Posted by: yuaner | November 18, 2019

Yurok Bravery

                              By: Apollo Cai 

Oyuukwi. My name is Mikka. I live in a Yurok village by the Klamath River. I live with my Papa, Mama, and Grandma. We live in a wooden plank house by the Klamath River. 

Mountains tower over the village, and the redwoods grow in a ring around the houses. The Klamath River winds through the tiny buildings. 

My Papa is a fisherman.

He said one day, I could go fishing with him. I always wondered when that would happen.

My family is very kind to me. They supported me and told me I was lucky I was a Yurok. They say that other tribes didn’t even have easy access to water! I supposed I should feel lucky too.

I supposed I should thank the Great Spirits, but there’s something that I thought needed to change.

“Mama, why can’t women hunt? Why do men do it all? Why do women have to gather, while the men have all the fun?” I asked one day after dinner. “Well, it’s just the way it is, you know,” she answered. 

That night I sat up in by buckskin bed, pondering what Mama said about the men. I wondered if one day, this would change. I listened to the soft pitter-patter of the rainfall. 

I guessed I couldn’t ask for too much, though. The damp torchlight lit the house. I put it out and went to sleep.

The next day, I was eating breakfast when Papa came and told me that he would go fishing. “Oh,”I said solemnly, as usual.  

 So why did I point this out? 

Because what Dad said next was truly amazing. “You get to come with me!” he exclaimed. 

REALLY???!!!”I shouted. 

A few village elders shushed me. “Oops.” I said, and slunk down my bench, hoping to make myself real small, so small that even the mighty hawk couldn’t see me.

 Apparently that failed. 

“It’s all right.” Chief Pamo said. “This is probably really exciting for you. I still remember the day I started going fishing. I would tighten my body up as a little mouse, and then I would burst out like a million arrows shooting outward.”

 “Wow,”I said,”yeah.”

I probably didn’t point this out before, but Chief Pamo is really nice. 

After breakfast, Papa came with his boat. I liked the way his oar was shaped. It was really thin on the top, and it grew fatter.

Splish! Splash! Splish! Splash! The oars skidded across the water surface, descending down the Klamath. Then my Papa let the line out. But what I didn’t notice that last night’s little drizzle had turned into a storm.

 Thunder flashed. A cloud drifted past, covering the sun. A streak of lightning zigzagged across the stormy sky and set a redwood tree on fire. The sky darkened and winds swept past in a frenzy.The rain splattered on my face. The Klamath started to flood, and a wave of water from the Klamath slammed into our canoe. Papa was swept out. 

“PAPA!” I shouted. Without thinking, I charged into the rushing water. Our fishing trip had turned into a disaster.

I dove downward, and broke into a glide. By the first thirty seconds, my lungs were screaming for air. But I had to save my Papa.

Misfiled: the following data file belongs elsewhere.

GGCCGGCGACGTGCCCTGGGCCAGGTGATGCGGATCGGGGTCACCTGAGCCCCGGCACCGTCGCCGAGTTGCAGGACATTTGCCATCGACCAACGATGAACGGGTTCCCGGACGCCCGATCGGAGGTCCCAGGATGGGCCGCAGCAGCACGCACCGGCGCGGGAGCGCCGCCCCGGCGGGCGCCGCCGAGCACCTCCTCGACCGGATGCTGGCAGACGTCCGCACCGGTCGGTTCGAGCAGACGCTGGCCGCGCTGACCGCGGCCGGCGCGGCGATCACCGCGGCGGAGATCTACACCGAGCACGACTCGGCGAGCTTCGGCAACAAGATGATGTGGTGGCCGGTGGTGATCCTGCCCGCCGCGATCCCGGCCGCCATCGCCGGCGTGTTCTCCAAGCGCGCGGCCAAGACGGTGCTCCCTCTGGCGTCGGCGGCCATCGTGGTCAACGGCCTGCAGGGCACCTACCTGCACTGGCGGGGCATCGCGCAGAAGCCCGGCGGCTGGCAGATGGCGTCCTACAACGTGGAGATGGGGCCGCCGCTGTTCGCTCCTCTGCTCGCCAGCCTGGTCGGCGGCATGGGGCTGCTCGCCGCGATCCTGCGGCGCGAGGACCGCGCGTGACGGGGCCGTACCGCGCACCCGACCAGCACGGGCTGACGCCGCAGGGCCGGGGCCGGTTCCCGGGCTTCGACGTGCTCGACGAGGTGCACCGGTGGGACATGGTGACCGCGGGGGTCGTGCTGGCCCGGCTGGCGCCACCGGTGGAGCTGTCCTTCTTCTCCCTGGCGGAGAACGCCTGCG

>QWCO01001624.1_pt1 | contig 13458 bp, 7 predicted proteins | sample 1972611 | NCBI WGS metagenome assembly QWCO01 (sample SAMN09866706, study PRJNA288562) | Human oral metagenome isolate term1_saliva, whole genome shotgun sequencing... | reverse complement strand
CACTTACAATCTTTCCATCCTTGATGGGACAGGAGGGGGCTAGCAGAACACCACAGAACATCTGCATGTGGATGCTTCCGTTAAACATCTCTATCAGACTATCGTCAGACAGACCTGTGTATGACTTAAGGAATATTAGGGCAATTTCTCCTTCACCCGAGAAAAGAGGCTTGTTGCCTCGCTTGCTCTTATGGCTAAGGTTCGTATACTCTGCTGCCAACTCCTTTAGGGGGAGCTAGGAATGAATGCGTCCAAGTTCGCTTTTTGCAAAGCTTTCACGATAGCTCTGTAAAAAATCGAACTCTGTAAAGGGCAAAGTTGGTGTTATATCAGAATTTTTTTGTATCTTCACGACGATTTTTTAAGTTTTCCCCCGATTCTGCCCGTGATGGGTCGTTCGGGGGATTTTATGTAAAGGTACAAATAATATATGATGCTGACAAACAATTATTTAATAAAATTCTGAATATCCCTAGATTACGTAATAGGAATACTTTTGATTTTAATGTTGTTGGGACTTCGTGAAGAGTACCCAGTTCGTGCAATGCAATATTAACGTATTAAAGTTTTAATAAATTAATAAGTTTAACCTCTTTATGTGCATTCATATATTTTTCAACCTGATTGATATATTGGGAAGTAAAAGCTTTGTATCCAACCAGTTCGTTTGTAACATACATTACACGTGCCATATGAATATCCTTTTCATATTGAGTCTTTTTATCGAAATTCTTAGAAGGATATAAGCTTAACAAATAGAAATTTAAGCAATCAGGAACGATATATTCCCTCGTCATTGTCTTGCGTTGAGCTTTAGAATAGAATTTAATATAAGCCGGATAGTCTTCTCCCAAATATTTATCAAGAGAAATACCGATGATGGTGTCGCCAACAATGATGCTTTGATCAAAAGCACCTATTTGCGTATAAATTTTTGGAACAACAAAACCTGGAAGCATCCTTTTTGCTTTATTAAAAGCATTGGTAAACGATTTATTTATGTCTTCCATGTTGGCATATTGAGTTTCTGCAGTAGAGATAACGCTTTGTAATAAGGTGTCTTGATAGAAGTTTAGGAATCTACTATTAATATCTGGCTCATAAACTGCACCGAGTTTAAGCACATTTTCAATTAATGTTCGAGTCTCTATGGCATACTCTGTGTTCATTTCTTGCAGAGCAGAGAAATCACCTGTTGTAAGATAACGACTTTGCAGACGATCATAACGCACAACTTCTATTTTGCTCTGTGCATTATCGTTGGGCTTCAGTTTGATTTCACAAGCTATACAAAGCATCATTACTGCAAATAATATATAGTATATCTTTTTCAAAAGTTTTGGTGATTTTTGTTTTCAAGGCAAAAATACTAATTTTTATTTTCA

I estimated there was about a minute before I would run out of air and drown. 

59…58…I saw him. His headdress was floating around, his rod tugging in the current. I swam toward him. 55…54…he was sinking fast. I swam toward the bottom of the river. I was losing pressure fast. 

49…48… I looked around, but Papa was not there. I paused and listened. 37…36…35…34…I looked more, and I found him. I grabbed him, and all I could remember after that was darkness.

They said I was carrying Papa in my arms when I passed out in the water, and Mama swam down and pulled me up.

 I honestly didn’t know what happened. All I knew right now was that Papa and I were alive, which was a good thing. But the village had also been wiped out, which was a bad thing. 

I scanned my surroundings. I was in a small clearing in the woods, where the villagers had set camp. The forest was all around the clearing, and the Klamath river bank was now a farming land. 

The elders gathered round in a semicircle around me, and the shaman was chanting in Karuk language. When they saw I was awake they cheered. Grandma even got in the action. They said without me, Papa would have been dead by now. 

Later that day, Papa came and said “Sorry. I…didn’t mean that.”

“That was the best fishing trip ever.” 

“Even though you fainted?” 

“Still.”

 “Even though you almost lost your Papa?” 

“Still.”

“ Even though we lost our canoe?”

 “You could keep on asking these questions and still, that was a great trip.”

 “Even though you didn’t get to catch any fish?” 

“Can you stop?”I asked.

 We all laughed and ate around the fire, especially my Papa and me. 

I hope I will be remembered as the brave girl who bravely charged into the water and saved her Papa. 

But then again, I might be remembered as the girl who stupidly charged into the water who almost died.

                     The End.


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